Spirituality, Devotions & Traditions of the Augustinian Friars in Gozo
Author: Peter Paul Cachia OSA Publisher: Augustinian Province Malta Pages: 399
The name of the Augustinian monk Fr Peter Paul Cachia of Victoria, Gozo is gradually becoming synonymous with the history of the Augustinian Order in the Maltese islands. The Augustinians arrived in Malta in 1413 but before 1453 they already had a priory on the island of Gozo. After publishing a book about the history of the priory and Augustinian church of Rabat, Gozo, Cachia has now delved deeper into the history of the same priory and provided us with a detailed sketch of the various spiritualties, devotions and traditions of the Gozitan Augustinians.
The first part of the book focuses on the different characteristics of the Augustinian spirituality as they evolved in time on the island of three hills. The arrival of the monks in the middle of the 15th century must have been quite an event for the Christian community of the island. Gozo, suffering from the phenomenon of what has now been coined as double-insularity, always played a secondary role in the history of the archipelago.
However, there were exceptions to this rule; the discovery of the ancient poem Tristia ex Melitogaudo and its translation into English and eventual publication is a proof of this. Gozo must have maintained the Christian faith even during the Arab rule. Now, in the mid-15th century, Gozo was embracing the first Catholic religious order ever to arrive on the islands. Being part of the Kingdom of Aragon through their connection with Aragonese Sicily, at this point in time the Maltese islands had been consolidated once again in their Christian inheritance. The coming of the Augustinians served to enrich the Christian heritage of the tiny island of Gozo, an island which was very much a backwater and was to remain so under the Knights of St John.
Within this historical milieu, the Christian community of Gozo must have been overjoyed to witness the arrival of a religious order with such an enriching history. The Augustinians came from Sicily since Malta formed part of the Sicilian province. The very fact that these monks envisaged a living on the small island is a proof in itself of a vibrant religious community on Gozo. Having mentioned the Order of St John, it is vital to mention at this point that Fra Bartolomeo Bonavia was the Augustinian monk who served as an intermediary between the Knights and the Ottoman Pasha when the Turks attacked Gozo in what is now known as the Great Siege of Gozo of 1551.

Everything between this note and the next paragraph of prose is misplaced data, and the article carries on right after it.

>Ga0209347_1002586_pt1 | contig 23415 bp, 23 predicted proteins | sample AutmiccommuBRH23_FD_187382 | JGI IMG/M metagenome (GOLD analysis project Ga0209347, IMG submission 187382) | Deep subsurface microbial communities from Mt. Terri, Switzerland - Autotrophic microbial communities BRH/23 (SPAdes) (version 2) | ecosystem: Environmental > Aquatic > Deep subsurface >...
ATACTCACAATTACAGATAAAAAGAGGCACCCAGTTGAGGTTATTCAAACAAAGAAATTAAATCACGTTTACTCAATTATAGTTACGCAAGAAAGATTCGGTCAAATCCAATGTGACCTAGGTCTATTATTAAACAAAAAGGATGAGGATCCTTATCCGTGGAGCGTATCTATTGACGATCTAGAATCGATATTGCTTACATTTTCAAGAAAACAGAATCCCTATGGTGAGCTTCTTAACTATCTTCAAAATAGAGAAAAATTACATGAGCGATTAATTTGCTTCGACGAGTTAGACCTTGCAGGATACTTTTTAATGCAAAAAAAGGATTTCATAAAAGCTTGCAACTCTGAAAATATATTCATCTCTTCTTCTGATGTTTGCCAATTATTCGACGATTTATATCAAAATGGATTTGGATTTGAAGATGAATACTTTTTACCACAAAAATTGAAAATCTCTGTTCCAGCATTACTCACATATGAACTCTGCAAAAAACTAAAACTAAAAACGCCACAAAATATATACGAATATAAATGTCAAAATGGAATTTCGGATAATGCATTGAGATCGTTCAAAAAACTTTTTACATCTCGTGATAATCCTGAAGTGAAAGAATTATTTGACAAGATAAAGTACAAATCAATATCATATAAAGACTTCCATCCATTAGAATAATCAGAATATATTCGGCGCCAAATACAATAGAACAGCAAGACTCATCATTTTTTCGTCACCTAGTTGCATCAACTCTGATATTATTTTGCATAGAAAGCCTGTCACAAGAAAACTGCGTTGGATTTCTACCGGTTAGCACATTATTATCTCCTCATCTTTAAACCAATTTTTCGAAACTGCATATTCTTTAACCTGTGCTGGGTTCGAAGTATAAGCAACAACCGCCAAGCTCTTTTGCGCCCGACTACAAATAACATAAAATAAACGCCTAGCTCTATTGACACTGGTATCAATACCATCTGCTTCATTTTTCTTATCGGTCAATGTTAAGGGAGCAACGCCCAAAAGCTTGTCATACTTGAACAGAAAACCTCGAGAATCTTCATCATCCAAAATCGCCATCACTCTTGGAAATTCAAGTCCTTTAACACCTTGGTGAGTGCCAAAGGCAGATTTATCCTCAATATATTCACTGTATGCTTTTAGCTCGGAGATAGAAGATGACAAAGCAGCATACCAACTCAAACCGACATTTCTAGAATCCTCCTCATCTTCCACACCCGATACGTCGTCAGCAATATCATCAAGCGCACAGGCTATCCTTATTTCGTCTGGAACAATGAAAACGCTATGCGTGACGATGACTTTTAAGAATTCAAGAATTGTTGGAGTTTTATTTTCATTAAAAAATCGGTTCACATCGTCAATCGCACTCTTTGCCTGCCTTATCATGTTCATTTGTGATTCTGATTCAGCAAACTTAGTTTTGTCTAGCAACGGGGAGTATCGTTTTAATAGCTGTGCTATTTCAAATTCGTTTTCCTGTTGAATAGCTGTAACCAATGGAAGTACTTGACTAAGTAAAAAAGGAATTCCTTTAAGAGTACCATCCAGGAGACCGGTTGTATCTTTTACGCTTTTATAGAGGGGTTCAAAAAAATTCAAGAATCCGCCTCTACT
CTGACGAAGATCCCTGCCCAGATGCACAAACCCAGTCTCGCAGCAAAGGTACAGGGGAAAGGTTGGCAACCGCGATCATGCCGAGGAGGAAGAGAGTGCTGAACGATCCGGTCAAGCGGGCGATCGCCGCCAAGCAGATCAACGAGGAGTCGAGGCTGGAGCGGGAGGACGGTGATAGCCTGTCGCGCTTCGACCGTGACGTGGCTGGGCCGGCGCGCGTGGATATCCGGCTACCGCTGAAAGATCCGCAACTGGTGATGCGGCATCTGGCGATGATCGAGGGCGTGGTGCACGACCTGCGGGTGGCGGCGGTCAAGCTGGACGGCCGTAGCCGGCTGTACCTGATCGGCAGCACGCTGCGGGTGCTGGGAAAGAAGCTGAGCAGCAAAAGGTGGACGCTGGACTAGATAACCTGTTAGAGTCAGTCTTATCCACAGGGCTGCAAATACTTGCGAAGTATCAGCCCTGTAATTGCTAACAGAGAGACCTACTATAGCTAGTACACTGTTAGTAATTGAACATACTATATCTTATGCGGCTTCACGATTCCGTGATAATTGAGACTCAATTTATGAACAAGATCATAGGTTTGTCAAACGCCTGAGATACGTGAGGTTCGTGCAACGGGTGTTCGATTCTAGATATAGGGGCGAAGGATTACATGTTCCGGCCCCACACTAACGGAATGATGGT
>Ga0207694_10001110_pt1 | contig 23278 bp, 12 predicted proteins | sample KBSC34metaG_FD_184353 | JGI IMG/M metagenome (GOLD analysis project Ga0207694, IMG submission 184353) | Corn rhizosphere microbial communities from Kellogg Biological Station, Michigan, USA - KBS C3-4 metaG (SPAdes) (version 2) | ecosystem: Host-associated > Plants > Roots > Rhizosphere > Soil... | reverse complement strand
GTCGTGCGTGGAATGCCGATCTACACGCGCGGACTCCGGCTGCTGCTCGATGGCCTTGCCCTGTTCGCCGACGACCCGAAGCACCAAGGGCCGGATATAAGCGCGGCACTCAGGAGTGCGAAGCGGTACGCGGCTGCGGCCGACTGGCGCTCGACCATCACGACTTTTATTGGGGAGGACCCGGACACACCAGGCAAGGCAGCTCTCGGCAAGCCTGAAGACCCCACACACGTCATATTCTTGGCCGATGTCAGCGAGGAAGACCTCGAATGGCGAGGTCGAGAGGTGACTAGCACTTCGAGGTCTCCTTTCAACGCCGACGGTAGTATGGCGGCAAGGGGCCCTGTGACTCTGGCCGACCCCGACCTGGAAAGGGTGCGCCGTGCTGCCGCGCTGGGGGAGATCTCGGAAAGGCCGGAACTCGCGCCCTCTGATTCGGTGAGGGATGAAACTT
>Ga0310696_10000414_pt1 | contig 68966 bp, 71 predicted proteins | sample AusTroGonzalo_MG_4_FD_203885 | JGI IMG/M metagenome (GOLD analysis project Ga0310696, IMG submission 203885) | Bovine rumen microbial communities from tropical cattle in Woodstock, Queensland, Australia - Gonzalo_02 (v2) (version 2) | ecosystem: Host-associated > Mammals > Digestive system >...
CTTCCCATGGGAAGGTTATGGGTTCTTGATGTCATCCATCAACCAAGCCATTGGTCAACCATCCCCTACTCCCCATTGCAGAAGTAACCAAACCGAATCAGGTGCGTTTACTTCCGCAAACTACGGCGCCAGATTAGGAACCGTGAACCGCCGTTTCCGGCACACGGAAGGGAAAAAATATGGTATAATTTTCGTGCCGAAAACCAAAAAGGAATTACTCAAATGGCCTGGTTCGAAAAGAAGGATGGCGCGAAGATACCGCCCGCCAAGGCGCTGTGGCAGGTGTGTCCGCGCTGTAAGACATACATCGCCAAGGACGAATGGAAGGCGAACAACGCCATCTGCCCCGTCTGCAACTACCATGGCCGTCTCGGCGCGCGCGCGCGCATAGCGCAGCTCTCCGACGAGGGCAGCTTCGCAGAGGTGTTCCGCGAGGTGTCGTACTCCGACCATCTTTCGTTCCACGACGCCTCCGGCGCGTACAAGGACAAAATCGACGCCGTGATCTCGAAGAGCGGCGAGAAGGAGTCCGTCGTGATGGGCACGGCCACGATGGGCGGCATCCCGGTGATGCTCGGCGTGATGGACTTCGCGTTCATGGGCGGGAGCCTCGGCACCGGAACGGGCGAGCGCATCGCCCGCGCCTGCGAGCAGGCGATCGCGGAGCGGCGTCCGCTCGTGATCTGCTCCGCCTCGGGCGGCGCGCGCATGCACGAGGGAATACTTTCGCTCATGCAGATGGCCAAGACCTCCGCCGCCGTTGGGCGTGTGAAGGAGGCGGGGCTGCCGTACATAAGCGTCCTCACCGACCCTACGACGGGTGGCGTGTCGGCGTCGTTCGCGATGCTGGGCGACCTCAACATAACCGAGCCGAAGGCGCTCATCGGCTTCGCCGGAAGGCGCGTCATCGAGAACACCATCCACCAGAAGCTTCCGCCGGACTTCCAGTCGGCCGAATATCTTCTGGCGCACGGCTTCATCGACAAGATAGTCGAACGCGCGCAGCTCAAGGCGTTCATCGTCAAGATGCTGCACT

The second part of the book studies the characteristics of the Augustinian devotions and their traditions. Devotion to the Blessed Virgin Mary, the Mother of God under the title of Our Mother of Consolation, known in Latin as Mater Boni Consilii can be considered as one of the major characteristics of the Augustinian presence on the island. Various paintings, statues and artefacts carrying this particular Marian title are studied in de- tail in Cachia’s book. One cannot be far from the truth if he were to say that in the same manner that the Franciscans promoted devotion to the Immaculate Conception and the Carmelites brought forward the devotion to Our Lady of Carmel, the Augustinians focused on Mary as the fountain of consolation and considered her their rightful protector.
Cachia provides ample information about the various statues that adorn the church and priory of St Augustine of Victoria. Among these I would like to mention the statue of St Monica sculpted by Agostino Camilleri in 1924, the statue of Augustine also made in papier-mâché by the same Camilleri together with the statues of St Nicholas of Tolentine made in wood by an unknown artist that goes back to 1738 and another statue of St Nicholas of Tolentine made in papier-mâché by Agostino Camilleri in 1913. Since devotion to St Rita of Cascia is the prerogative of the Augustinians, I cannot fail to mention the statue of St Rita that Agostino Camilleri sculpted in 1916 and which still attracts many devotees especially on her feast day in May.
The third and last part of the book focuses on other Augustinian traditions that were not tackled in the previous two chapters; this part takes into consideration the exvoto that are to be found in the priory.
Fr Peter Paul Cachia’s latest publication is the ideal source-book for all those who want to become friendly with the Augustinian presence in Gozo. The book is enriched by the beautiful photographs taken by young Gozitan photographer Anthony Grech; the photographs bring to life the artistic treasures by which the priory is endowed. Young art critic and researcher Paul Cassar gave his input from the artistic point-of-view; it was he who discovered documentation stating that Mattia Preti was the painter of the main altarpiece depicting the saintly bishop of Hippo. The last section of the book features the various objets d’art, paintings and statues that past priors, monks and benefactors commissioned throughout the ages.
Spirituality, Devotions & Traditions of the Augustinian Friars in Gozo, which I consider as the magnum opus of Fr Peter Paul Cachia OSA, is a celebration of the Augustinian’s cultural, artistic and religious heritage on the island of Gozo, a heritage which is to be enjoyed and appreciated by one and all.
The book can be bought from St Augustine’s Priory, St Augustine’s Square (Pjazza Tomba) in Victoria.